nVidia just made an announcement that is significant on many levels. From one side, it is a commitment to the growth segment of Tesla business unit, from another - it is a confirmation of something both AMD and nVidia have been preaching for years - the key to datacenter is efficiency, and in increasingly visual world - using CPUs for visual computing has the same efficiency as driving a 1MPG car [Mile per Gallon].
First of all, to clear things up; nVidia and nVidia-owned mental images [written without caps, but we'll use caps for clarity, sub. Ed.] launched a GPU-based RealityServer, not the first RealityServer. RealityServer is a quite successful product line from Mental Images, but the problem was that nVidia-owned subsidiary was earning money on selling software requiring clusters with thousands of CPUs - not quite what nVidia had in mind. In its third generation, RealityServer
is going the GPGPU route [GPU Computing] and for the first time deploying as the mixed hardware/software platform. This is also the first time nVidia is putting its stamp on RealityServers, rather than seeing Mental Images just selling server-side software
. 3D goes into Cloud: meet 3D Cloud Computing
During the conference, Dan Vivoli went on to discuss the problems faced by current CPU-based visual cloud users - for instance, Lucas Film is creating a movie that takes 23 hours to render a single frame using the world's fastest CPU. Even with all the code optimizations, Lucas Film is getting a single frame in 23 hours, resulting in painful and long term calculations, prolonging the time-to-market for the project. It takes 575 hours [24 days] to create a single second of that movie, 34,500 hours [4 years] to create one minute and massive three million minutes of CPU time to generate a 90-minute animated movie [354 years]. Naturally, 354 years is divided and brought down to a few weeks by using tens of thousands of processing cores and this is where nVidia wants to step in.Current RealityServer customers requested more computational power and nVidia is stepping up to the plate
This is only one small part of the whole equation. Augmented Reality is pushing into the mainstream, but don't think that advanced calculations can be done on-the-fly. Given that data needs to come through the cellular network it is no wonder that several Augmented Reality applications are already rendered on movable supercomputing sites such as NASCAR's display of fluid dynamics during every race.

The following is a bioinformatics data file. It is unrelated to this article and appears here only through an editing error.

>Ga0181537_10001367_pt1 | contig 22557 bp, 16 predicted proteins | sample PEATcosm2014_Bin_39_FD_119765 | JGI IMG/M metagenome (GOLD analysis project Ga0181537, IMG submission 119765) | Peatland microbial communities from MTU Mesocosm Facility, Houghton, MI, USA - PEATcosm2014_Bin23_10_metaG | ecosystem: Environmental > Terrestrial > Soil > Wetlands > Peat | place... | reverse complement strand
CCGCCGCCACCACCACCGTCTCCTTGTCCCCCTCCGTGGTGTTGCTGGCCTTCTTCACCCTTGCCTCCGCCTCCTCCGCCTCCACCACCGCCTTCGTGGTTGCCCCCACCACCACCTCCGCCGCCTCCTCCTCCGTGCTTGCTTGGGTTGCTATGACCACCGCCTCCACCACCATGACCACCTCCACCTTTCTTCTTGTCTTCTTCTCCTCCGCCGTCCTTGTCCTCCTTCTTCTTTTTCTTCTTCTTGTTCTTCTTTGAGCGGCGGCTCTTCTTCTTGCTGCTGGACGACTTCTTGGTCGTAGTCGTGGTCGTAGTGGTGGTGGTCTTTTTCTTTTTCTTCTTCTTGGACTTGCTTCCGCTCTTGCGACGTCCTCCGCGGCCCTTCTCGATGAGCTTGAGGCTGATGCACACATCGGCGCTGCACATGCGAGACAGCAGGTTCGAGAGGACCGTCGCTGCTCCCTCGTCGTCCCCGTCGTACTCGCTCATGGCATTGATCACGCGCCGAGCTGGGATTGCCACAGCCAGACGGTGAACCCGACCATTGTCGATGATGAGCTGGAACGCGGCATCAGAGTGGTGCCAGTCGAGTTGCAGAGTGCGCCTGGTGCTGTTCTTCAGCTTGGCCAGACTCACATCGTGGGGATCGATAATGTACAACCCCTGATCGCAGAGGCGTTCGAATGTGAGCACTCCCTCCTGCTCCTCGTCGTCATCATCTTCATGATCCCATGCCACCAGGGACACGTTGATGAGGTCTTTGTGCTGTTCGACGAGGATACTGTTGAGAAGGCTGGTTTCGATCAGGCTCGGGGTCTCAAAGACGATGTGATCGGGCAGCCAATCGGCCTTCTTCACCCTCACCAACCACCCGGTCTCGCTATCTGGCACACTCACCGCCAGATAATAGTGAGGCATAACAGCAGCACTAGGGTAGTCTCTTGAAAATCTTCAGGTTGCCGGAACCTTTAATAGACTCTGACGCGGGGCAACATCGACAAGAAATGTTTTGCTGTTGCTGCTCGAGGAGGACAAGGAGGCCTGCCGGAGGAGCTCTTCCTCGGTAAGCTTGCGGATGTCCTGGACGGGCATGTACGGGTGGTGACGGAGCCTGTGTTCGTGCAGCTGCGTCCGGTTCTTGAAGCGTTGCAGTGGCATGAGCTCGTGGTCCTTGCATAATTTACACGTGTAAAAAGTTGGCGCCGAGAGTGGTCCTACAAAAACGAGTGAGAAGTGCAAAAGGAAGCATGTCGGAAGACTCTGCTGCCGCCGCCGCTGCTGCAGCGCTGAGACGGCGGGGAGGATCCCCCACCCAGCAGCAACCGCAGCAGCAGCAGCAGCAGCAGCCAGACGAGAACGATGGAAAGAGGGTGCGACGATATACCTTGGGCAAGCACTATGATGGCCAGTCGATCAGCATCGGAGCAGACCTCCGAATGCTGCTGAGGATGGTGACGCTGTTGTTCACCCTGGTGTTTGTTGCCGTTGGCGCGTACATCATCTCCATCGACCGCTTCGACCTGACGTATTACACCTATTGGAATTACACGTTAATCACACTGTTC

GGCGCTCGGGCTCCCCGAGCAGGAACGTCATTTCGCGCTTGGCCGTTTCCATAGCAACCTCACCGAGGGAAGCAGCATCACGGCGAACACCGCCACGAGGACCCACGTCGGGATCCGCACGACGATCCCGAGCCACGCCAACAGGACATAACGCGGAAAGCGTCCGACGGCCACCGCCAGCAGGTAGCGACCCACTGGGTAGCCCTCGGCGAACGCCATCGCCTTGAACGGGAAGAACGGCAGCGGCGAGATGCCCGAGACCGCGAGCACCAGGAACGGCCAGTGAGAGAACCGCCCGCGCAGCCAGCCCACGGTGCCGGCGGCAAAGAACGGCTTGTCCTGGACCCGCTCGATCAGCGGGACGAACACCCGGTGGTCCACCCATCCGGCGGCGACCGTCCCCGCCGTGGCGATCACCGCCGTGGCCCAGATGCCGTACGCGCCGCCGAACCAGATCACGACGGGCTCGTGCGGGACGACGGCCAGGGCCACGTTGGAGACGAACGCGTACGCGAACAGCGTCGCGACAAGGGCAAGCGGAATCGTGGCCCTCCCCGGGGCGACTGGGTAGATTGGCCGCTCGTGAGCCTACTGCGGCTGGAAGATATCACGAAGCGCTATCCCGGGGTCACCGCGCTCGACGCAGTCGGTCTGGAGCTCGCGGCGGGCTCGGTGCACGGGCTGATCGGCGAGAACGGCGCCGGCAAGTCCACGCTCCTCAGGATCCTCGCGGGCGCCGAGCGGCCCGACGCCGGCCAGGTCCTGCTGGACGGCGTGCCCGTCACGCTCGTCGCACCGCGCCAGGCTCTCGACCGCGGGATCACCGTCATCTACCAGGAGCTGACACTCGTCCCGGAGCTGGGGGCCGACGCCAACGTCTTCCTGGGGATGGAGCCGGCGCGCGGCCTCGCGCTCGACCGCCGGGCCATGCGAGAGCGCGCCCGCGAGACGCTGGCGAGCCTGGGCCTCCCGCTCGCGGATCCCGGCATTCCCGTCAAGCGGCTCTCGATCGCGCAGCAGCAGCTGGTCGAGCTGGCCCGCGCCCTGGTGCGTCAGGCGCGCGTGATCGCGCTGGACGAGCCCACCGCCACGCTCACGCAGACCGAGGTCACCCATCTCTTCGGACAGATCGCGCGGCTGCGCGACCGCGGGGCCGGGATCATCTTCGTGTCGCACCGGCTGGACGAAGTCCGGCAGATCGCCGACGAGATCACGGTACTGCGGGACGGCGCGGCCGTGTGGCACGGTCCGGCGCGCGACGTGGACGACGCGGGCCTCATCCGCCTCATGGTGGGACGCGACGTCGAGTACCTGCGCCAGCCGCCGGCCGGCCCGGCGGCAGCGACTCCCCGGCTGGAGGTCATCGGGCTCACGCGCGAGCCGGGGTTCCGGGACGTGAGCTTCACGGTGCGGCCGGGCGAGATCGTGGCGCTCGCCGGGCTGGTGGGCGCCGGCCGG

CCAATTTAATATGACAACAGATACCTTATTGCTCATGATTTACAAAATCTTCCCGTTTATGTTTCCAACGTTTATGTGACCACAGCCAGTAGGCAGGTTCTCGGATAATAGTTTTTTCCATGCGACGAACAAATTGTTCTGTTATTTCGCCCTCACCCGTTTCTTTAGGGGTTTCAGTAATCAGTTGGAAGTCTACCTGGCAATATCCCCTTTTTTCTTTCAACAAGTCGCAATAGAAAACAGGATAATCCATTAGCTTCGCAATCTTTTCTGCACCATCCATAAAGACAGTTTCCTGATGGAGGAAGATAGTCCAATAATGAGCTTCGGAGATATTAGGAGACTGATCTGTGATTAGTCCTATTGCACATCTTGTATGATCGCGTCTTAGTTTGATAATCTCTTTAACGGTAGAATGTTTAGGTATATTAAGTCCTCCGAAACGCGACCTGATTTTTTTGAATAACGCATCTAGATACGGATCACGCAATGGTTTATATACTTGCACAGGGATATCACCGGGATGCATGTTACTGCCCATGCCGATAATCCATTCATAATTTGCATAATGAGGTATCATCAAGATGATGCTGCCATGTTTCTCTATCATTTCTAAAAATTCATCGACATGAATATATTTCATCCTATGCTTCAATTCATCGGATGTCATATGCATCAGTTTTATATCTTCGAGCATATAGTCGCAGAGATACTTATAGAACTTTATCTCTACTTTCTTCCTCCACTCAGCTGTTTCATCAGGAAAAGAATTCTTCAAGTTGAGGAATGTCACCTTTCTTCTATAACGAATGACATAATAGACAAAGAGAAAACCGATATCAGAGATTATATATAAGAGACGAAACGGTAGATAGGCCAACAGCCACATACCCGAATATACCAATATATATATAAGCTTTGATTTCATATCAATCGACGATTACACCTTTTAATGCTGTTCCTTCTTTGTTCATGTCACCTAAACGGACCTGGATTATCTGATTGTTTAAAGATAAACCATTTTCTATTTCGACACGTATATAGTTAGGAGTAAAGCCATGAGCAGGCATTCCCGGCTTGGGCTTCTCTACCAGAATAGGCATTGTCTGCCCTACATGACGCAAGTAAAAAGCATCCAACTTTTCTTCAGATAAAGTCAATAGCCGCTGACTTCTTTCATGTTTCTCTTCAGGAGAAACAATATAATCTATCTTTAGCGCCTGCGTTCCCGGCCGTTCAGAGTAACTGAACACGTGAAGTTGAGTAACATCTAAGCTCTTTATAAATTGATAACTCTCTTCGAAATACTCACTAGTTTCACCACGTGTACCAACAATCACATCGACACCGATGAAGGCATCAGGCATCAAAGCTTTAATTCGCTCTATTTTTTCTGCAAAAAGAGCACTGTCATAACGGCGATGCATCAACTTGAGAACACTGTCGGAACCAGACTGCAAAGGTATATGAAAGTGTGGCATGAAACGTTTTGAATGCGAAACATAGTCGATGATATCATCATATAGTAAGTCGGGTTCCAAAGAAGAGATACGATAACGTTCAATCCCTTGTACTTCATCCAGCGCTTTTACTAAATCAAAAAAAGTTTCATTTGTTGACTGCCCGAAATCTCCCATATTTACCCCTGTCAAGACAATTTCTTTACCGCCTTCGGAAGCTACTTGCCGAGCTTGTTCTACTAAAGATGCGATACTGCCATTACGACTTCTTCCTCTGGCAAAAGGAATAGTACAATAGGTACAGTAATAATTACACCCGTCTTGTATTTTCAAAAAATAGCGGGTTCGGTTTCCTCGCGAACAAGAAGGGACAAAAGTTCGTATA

nVidia also discussed business scenarios such as MyDeco www.mydeco.com
, world's largest home improvement website featuring over 100,000 3D rooms, meaning users create around 200 rooms a day. MyDeco features world's largest collection of majority of different home furnishing products from top manufacturers. This is one of those billion-dollar websites you might have never heard off, but the business is booming.
Both nVidia and companies in its eco system expect a breakthrough with 4G LTE technology, featuring bandwidth speeds of 100Mbps if you are stationary, or up to 10Mbps when you are moving [switching between stations]. With these speeds coming as early as 2010, mobile developers such as Ubermind http://www.ubermind.com/
are expecting a large jump in need for computational power. The company presented a cloud-based car configurator app for the iPhone. The principle of this app is quite simple; app streams data from the server and you can customize the photo-realistic 3D car with various equipment, ranging from the external color and alloys to interior - quite similar experience to that Lamborghini Reventon demo from nVision 2008 - but this time around everything is handled on the cellphone. Company representatives did not disclose who might be the launch customer, but given the design of the demonstrated car, we would point the finger in direction of Germany.Markets where nVidia sees its advantage: notice that high ASP segments were basically unprerpresented
3D Cloud computing doesn't stop at emerging products and markets such as iPhone apps. For instance, BAA Heathrow was drawn as an example where 2nd generation, CPU-based RealityServer was used during the development of Terminal 5. Terminal 5 was consisted out of 10,000 AutoCAD files and Terminal 5 was consisted out of 10,000 AutoCAD files and around 5,000 SolidWorks files. By using previous generation of RealityServer, BAA Heathrow saw how many issues their original design had, and went on a wild ride fixing the elevators that didn't fit and numerous other architectural and engineering errors. We won't go into the clusterf**k that happened on the T5 opening day with the conveyor belts, but somehow Dan missed the punch-line "If they only used the GPU…" Ah well.
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